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Genes May Predict Lymphoma Treatment Outcome

Screens might be used to determine which patients will benefit, researchers say

WEDNESDAY, Nov. 26 (HealthDay News) -- Gene activity patterns can tell doctors whether people with a certain type of non-Hodgkin lymphoma have a better chance of survival with treatment, according to a new study.

Three different signatures of gene activity, or expression -- a measure of the biological activity of a gene -- have been identified in people with diffuse large B-cell lymphoma (DLBCL). One signature, stromal-2, was linked to poor prognosis.

In studying thousands of genes in DLBCL tumors, the researchers determined that nonmalignant immune and structural cells lying near the tumor cells also have a great effect on how well patients respond to therapy.

"These biological variations are significant in patients treated with the current standard of care," study leader Dr. Louis M. Staudt of the U.S. National Cancer Institute, said in a news release issued by the organization. "Our results provide many fresh ideas about how existing drugs might be utilized to overcome the remaining resistance of some DLBCL tumors to our current therapy."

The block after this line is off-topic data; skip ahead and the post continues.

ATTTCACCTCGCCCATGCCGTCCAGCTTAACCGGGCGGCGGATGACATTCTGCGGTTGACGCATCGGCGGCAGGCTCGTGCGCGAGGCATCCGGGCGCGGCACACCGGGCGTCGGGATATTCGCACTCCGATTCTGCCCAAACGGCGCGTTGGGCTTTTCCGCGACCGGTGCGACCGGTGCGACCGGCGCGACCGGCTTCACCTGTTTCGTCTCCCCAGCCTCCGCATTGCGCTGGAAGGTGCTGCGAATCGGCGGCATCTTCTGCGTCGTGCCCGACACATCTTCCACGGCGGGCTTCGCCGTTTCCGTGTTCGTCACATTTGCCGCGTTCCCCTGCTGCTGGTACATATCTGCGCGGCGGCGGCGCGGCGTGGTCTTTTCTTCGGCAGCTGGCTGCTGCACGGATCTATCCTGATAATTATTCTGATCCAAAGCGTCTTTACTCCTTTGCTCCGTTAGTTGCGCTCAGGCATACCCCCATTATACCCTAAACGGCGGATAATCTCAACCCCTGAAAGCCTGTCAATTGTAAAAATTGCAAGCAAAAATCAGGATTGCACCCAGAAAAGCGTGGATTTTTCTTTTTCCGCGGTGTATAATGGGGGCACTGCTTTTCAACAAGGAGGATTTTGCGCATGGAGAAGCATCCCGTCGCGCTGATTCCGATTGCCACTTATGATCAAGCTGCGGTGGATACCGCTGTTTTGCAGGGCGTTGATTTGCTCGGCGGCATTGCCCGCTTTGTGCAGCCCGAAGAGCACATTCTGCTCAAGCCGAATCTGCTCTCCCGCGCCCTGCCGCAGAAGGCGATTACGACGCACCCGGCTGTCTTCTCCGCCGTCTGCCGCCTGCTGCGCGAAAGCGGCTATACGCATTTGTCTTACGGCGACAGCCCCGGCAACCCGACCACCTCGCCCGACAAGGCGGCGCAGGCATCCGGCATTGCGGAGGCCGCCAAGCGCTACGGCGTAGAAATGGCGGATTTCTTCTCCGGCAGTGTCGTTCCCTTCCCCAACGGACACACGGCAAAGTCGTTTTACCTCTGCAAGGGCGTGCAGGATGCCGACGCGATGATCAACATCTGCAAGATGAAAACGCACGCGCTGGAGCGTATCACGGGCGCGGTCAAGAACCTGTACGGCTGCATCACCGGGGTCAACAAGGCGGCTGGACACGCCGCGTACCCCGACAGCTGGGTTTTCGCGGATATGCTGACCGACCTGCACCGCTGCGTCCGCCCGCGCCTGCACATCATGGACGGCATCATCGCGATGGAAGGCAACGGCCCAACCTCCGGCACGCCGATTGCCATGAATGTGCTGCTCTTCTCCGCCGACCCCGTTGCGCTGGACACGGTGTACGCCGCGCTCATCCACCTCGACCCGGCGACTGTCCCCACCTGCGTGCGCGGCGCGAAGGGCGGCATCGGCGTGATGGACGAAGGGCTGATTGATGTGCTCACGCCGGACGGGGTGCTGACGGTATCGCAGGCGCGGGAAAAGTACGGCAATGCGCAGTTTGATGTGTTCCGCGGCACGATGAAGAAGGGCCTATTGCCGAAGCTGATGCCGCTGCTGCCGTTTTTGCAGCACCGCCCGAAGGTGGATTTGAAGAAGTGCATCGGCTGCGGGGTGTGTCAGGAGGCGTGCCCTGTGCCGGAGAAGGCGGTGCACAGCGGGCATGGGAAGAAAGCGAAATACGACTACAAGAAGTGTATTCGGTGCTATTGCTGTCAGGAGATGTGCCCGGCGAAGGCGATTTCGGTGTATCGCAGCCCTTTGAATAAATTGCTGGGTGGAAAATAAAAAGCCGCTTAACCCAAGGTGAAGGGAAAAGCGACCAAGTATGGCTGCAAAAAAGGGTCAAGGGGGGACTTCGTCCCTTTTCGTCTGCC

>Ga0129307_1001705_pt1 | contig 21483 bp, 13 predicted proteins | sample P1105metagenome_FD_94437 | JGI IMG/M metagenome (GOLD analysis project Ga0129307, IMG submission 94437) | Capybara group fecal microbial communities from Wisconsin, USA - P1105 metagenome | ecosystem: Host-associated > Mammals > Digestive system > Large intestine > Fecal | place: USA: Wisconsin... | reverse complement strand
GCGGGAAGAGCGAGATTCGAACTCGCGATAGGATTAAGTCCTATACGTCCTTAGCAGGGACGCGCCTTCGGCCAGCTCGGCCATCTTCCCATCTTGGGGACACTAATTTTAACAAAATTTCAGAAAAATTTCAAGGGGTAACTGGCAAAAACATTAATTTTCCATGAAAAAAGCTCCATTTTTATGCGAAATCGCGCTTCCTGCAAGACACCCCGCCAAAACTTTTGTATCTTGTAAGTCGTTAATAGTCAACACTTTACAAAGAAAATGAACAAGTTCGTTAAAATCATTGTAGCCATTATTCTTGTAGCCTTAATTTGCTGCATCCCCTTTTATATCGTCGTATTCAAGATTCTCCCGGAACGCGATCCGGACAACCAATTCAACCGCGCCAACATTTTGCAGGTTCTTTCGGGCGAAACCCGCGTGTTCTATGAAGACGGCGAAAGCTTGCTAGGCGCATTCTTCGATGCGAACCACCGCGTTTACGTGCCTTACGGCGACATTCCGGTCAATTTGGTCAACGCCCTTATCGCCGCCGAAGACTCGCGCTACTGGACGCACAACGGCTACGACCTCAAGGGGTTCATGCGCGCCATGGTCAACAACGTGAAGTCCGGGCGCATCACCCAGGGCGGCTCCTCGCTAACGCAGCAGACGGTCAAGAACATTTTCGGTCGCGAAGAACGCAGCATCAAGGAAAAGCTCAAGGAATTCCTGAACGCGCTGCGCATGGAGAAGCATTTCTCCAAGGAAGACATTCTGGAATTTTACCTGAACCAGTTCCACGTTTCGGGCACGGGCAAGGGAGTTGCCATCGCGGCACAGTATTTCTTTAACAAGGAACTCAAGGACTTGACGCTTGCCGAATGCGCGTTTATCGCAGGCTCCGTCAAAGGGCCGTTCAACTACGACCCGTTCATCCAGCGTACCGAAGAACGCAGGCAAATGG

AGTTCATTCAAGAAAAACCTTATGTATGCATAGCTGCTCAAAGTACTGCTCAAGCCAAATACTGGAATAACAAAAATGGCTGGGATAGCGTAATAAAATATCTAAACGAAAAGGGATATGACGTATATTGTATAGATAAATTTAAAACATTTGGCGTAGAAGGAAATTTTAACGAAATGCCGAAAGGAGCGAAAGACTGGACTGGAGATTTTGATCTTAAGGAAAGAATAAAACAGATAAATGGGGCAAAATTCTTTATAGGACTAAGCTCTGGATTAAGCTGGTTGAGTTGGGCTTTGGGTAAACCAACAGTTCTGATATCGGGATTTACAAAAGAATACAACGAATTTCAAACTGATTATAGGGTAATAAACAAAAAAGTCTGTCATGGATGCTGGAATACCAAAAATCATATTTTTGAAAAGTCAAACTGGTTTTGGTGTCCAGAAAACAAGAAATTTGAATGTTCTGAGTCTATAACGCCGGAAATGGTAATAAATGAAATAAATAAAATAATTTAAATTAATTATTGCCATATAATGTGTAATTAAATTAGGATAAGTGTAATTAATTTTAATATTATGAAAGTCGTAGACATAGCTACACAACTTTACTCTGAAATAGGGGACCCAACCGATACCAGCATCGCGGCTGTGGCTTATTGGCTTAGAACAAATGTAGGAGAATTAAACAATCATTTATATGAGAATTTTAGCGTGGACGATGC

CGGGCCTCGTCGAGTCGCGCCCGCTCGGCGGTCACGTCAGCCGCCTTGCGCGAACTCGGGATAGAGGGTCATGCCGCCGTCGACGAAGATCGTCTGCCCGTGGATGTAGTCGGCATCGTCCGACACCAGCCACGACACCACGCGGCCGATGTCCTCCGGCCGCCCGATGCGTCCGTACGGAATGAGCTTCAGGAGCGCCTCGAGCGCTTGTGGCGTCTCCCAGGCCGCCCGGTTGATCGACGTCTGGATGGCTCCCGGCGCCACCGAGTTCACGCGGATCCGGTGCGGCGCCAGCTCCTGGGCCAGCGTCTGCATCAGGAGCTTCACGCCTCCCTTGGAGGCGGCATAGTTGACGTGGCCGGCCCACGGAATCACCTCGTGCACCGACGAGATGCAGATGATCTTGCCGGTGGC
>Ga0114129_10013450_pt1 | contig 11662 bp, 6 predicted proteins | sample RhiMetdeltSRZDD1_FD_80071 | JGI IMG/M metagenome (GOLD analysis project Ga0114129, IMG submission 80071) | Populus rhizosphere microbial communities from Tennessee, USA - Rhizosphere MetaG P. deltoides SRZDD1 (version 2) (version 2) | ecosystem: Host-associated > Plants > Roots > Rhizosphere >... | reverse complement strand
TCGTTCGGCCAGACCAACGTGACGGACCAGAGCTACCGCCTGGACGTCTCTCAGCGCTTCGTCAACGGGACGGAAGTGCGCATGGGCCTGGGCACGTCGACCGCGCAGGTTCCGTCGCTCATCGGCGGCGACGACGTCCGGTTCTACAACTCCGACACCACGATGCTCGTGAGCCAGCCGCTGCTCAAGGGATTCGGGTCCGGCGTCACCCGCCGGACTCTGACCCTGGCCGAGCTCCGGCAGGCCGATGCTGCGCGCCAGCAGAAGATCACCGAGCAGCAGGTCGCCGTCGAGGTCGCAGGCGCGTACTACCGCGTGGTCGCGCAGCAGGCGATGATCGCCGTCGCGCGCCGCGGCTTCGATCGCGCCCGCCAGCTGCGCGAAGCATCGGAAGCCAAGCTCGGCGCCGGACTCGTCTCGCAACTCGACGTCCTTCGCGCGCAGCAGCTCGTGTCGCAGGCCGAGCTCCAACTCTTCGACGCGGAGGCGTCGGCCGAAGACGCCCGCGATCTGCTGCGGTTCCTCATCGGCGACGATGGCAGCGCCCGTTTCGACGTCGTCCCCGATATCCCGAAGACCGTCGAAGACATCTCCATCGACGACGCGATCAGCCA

The findings were published in the Nov. 27 issue of the New England Journal of Medicine.

Diffuse large B-cell lymphoma, an aggressive type of non-Hodgkin lymphoma with several subtypes, makes up 30 percent of all newly diagnosed cases. The standard treatment for DLBCL is a combination five drugs -- cyclophosphamide, hydroxydoxorubicin (doxorubicin, Adriamycin), Oncovin (vincristine), prednisone and rituximab. Known as R-CHOP, this treatment cures up to 60 percent of patients.

Combining the new gene signature model with the International Prognostic Index (IPI), an index to predict survival of DLBCL patients based on factors such as age, stage of the tumor and spread of the cancer, improved how well both models predicted prognosis. According to the researchers, this suggests that clinical factors as well as tumor characteristics each affect the outcomes of DLBCL patients receiving treatment.

More information

The Leukemia & Lymphoma Society has more about non-Hodgkin lymphoma.

-- Kevin McKeever

SOURCE: U.S. National Cancer Institute, news release, Nov. 26, 2008

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